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I am trying to implement a "Caeser cipher" to every lower case character in a string, by using a number to control the amount of character rotation. Here is an algorithm that I came up with. Can you please review and give me some feedback?

#include <stdio.h>
int main()
{
    char string4[80];
    int  rotatorN;

    printf("Enter String: ");
    gets(string4);
    printf("Enter Number: ");
    scanf("%i", &rotatorN);

    int n = 0, rotateSwap = 0;

    int i;
    for(i=0; string4[i] != '\0'; i++)
     {
          if(string4[i] >='a' && string4[i] <='z')
             {
                n = 'z' - string4[i];
                if( rotatorN > n )
                 {
                    rotateSwap = rotatorN - n - 1;
                    string4[i] = 'a';
                    string4[i] += rotateSwap;
                  }  
               else
                string4[i] += rotatorN;


               }
       }

      int j;
      for(j = 0; string4[j] !='\0'; j++)
        {
             printf("%c", string4[j]);
        }

        printf("\n");

        return 0;
}
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Here are some observations that may help you improve this code.

Don't use gets

Using gets is not good practice because it can lead to buffer overruns. It has been removed from the C11 standard and marked "obsolete" in POSIX 2008. Use fgets instead, or in this case, you could simply pass in the string as a command line parameter. Alternatively, you could have the number passed in as a command line option and the string could be read from stdin which would allow use of the program as a pipe.

Check return values for errors

The call to scanf can fail. You can check the return values to make sure they haven't or your program may crash (or worse) when given malformed input or due to low system resources. Rigorous error handling is the difference between mostly working versus bug-free software. You should strive for the latter.

Consinder signed versus unsigned

The variable rotatorN is declared as an int which is a signed quantity and the scanf function will allow a user to enter a negative number such as -99. However, the program does not produce useful output in that case, so it would be better to restrict the value to positive numbers. In fact, it would probably make sense to restrict it to the range of 0 to 25 inclusive, assuming an ASCII string (more on that later).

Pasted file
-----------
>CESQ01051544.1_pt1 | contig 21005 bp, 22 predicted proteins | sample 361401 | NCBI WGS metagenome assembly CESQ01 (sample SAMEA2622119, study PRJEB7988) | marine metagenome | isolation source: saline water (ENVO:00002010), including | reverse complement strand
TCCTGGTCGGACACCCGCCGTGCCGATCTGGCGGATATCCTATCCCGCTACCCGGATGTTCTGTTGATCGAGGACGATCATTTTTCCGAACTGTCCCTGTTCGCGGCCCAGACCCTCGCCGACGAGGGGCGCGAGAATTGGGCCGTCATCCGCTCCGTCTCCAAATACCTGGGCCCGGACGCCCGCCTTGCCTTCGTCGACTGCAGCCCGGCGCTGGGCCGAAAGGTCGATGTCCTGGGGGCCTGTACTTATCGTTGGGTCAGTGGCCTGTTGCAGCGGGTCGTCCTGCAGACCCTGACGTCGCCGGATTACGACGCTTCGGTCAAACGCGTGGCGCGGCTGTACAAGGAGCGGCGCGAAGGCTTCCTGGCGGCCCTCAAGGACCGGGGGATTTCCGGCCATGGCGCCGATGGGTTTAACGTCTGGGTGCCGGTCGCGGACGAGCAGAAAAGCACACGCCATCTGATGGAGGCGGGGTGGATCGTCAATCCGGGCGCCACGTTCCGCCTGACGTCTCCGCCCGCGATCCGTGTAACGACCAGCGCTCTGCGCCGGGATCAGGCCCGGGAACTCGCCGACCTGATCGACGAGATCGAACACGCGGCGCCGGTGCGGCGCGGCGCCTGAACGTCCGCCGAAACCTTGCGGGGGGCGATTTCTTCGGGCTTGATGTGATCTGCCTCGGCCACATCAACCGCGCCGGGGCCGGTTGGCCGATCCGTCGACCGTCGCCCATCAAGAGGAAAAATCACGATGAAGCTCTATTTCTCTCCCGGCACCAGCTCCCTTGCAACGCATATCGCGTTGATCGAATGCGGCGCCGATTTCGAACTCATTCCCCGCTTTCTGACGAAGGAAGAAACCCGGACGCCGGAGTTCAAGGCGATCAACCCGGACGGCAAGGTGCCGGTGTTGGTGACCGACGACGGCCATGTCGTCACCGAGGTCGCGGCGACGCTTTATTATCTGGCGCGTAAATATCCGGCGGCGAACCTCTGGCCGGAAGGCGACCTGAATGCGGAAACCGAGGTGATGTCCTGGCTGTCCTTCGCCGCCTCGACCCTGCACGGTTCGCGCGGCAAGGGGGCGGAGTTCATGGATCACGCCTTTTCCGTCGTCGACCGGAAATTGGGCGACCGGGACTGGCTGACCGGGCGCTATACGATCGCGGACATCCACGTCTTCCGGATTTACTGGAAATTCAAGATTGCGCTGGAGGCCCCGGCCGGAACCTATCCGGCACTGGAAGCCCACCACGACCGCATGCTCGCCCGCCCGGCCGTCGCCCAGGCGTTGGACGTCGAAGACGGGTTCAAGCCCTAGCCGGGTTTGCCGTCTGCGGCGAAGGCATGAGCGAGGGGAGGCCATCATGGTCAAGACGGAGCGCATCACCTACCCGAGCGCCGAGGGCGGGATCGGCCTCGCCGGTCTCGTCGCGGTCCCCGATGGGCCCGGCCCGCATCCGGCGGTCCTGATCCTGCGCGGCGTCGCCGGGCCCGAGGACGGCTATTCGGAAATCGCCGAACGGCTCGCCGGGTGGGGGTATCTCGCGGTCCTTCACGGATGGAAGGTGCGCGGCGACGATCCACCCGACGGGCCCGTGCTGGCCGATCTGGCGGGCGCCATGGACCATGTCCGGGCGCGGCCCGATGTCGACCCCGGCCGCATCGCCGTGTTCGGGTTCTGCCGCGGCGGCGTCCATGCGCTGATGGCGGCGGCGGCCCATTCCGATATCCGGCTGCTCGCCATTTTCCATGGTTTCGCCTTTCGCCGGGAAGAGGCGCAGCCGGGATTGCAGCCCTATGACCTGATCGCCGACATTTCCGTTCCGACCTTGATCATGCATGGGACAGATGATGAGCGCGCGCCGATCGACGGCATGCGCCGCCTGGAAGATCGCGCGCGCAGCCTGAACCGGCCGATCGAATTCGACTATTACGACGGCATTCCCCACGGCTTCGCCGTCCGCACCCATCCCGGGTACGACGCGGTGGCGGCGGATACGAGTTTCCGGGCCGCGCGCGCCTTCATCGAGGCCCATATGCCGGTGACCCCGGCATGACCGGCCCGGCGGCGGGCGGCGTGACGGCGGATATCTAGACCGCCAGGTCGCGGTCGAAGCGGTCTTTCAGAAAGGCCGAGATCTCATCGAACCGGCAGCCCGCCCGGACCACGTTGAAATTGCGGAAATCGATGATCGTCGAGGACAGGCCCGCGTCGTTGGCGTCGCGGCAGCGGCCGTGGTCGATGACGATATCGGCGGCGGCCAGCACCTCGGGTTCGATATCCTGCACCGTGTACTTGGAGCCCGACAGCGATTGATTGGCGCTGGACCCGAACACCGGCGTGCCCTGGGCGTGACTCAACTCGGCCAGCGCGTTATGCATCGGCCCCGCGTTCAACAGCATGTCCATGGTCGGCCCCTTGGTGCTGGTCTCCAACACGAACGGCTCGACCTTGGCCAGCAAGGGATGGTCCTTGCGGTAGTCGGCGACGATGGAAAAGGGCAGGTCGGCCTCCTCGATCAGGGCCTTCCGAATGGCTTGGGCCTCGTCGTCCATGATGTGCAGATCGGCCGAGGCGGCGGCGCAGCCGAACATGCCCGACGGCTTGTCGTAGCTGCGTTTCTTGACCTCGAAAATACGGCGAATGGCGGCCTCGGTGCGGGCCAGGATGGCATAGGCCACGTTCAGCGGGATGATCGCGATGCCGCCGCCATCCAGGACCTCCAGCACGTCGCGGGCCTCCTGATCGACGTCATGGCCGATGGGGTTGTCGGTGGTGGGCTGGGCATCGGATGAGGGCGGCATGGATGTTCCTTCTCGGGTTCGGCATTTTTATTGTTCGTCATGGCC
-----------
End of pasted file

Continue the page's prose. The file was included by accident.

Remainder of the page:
Consider separating I/O from the algorithm

Right now, everything is done in main. Better practice is to separate things into functions. In particular, I'd recommend separating the input/output routines from the actual cipher.

Use better variable names

The variable name rotatorN is good, but the name string4 is not. The first name explains something about what the variable means within the context of the code, but the latter is only confusing. A better name might be plaintext.

Know what the C standard doesn't say

Your code makes the assumption that all lowercase letters are linearly organized in the range of 'a' to 'z', but that's only true of ASCII. The C standard doesn't have such a requirement, and in fact, on a machine using EBCDIC encoding, your code would fail.

Use pointers rather than indexing for speed

Your program probably doesn't need a lot of speed, but you should know that using indexing is generally slower than using a pointer. In a loop such as the main one in your program, the increase in speed could be considerable for a very long string.

Don't use printf where it isn't needed

Your code uses an odd loop to print the translated string, calling printf with a format string of "%c". Rather than using that, use putchar() or better still, replace the entire loop with puts().

Eliminate return 0

You don't need to explicitly provide a return 0; at the end of main -- it's created implicitly by the compiler.

Consider an alternative approach

Rather than doing all of that calculation for each letter, you could use a simple lookup mechanism instead. Keep two contiguous alphabets in memory and use the plaintext char and rotate value to calculate an offset. Here's a complete program with most of these ideas incorporated, but note that it still won't work correctly with EBCDIC or a locale other than C:

#include <stdio.h>
#include <stdlib.h>
#include <ctype.h>

#define ALPHABET_LEN 26

int encode(int ch, int rotate)
{